Effects of Youth Authorship on the Appraisal of Paintings
David Bourget (Western Ontario)
David Chalmers (ANU, NYU)
Rafael De Clercq
Jack Alan Reynolds
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Psychology of Aesthetics, Creativity, and the Arts 4 (4):235 (2010)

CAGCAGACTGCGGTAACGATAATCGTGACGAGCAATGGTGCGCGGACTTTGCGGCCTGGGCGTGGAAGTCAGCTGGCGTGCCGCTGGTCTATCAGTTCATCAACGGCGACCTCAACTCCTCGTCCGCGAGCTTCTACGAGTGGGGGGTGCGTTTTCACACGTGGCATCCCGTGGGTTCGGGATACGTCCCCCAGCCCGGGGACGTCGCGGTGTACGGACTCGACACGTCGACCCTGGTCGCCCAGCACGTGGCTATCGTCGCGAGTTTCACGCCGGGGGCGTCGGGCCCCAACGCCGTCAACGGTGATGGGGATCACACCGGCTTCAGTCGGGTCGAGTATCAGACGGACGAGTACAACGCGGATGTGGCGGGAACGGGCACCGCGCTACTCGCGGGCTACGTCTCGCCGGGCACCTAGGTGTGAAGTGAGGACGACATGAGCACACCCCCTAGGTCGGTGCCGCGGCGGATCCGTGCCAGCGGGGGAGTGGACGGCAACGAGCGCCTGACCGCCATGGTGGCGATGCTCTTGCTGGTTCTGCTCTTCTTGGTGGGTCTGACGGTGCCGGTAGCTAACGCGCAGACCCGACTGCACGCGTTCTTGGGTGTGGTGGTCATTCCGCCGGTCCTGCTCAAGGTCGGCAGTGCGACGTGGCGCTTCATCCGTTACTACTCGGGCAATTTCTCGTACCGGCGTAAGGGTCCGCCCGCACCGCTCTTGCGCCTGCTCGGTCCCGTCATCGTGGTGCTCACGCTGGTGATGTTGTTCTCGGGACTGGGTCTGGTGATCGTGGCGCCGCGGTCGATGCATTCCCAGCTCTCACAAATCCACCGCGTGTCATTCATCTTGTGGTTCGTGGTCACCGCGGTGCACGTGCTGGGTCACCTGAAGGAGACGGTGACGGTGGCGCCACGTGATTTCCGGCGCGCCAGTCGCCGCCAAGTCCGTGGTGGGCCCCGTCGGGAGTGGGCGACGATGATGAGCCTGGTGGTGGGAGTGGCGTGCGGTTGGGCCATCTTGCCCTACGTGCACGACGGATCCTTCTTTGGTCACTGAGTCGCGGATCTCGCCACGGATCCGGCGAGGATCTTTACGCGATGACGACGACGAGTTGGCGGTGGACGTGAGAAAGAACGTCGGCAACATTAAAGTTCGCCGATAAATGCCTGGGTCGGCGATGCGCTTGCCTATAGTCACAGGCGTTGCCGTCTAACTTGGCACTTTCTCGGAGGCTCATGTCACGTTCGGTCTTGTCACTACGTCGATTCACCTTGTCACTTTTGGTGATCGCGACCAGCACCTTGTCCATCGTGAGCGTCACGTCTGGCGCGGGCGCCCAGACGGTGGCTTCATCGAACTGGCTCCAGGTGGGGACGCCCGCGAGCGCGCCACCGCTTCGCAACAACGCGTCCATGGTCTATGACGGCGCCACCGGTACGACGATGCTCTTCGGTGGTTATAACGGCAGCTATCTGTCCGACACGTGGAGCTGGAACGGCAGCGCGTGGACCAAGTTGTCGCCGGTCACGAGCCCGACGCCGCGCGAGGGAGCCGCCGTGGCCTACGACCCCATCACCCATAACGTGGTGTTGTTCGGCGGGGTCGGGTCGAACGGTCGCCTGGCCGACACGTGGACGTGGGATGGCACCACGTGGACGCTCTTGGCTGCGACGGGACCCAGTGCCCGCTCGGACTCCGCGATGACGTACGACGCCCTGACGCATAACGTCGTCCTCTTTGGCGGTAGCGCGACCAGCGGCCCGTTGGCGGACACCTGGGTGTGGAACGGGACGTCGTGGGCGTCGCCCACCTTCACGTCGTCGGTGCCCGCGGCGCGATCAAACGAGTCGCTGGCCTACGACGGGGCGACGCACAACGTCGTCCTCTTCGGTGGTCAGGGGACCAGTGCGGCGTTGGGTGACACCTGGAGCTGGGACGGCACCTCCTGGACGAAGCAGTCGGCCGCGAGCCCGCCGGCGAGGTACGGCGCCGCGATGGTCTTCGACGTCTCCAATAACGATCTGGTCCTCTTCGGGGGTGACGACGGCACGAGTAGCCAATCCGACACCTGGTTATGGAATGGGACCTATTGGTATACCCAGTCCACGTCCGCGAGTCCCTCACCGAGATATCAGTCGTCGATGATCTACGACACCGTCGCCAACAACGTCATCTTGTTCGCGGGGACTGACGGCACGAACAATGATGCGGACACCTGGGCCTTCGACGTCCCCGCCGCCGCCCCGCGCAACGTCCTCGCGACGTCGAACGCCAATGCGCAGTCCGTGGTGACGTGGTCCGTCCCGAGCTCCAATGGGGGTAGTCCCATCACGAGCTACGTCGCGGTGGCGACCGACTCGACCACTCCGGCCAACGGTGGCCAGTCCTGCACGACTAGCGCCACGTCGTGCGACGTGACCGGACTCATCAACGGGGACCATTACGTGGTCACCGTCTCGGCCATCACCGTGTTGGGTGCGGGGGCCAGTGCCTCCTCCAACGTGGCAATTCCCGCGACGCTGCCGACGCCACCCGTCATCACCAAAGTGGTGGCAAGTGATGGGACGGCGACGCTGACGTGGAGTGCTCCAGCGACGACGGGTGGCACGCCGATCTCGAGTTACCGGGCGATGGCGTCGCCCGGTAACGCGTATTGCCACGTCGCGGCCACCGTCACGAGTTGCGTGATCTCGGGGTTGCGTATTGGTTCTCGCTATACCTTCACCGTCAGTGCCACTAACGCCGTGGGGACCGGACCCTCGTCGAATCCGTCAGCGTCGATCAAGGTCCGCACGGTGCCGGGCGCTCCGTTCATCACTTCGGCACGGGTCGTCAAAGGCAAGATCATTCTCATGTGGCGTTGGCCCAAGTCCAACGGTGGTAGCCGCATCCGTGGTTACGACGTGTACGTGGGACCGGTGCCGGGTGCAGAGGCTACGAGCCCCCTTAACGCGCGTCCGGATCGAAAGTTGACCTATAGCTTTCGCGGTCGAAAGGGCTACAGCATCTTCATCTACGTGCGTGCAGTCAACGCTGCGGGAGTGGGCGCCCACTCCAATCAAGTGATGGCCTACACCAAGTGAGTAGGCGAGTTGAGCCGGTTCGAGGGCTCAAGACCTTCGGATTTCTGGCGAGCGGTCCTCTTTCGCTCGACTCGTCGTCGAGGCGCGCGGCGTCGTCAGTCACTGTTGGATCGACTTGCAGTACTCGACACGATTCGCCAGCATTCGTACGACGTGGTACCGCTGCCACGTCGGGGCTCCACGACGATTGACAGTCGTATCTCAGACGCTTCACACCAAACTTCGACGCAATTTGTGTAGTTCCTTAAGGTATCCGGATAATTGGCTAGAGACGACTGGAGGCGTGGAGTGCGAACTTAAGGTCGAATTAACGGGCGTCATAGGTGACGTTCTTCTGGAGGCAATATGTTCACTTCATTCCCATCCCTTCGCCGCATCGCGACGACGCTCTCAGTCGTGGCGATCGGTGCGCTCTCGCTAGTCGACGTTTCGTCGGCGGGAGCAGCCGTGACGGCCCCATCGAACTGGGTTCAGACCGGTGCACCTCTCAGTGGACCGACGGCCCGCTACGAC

Authorship of a painting affects the evaluation of the artwork. In particular, prestigious authorship predicts an evaluation bias in favor of eminent artists. In the recent years, however, the art appreciation movement has focused attention on youth art. This reverse prestige bias effect raises a number of concerns about the virtue of art and the art evaluation bias. In this study, we asked what specific aspects of children's artworks contribute to the accentuated aesthetic response. Recent theories suggest that the final evaluation of aesthetics is emotionally driven. We proposed that youth authorship would elicit a stronger positive emotional response from the viewers than prestige authorship. In 4 experiments, we examined the effects of prestigious authorship and emotional authorship on aesthetic, creativity, and proficiency evaluations. Experiment 1 was a survey of expected qualities of artworks by artists of various backgrounds (e.g., famous artists, youth, or athletes). The results served as baselines for discussion in subsequent experiments. In Experiment 2, participants judged artworks presumably produced by famous artists or children. We predicted higher ratings for youth. In Experiment 3, participants judged artworks presumably produced by famous artists or athletes. Assuming that athletes do not receive the same compassion as children, we predicted the ratings to be higher for the famous artists. To emphasize the role of compassion, participants in Experiment 4 judged artworks presumably produced by privileged or underprivileged youth artists. Inconsistent with the emotional hypothesis, artistic preference was equal in these two groups. Alternative explanations are offered. (PsycINFO Database Record (c) 2010 APA, all rights reserved)
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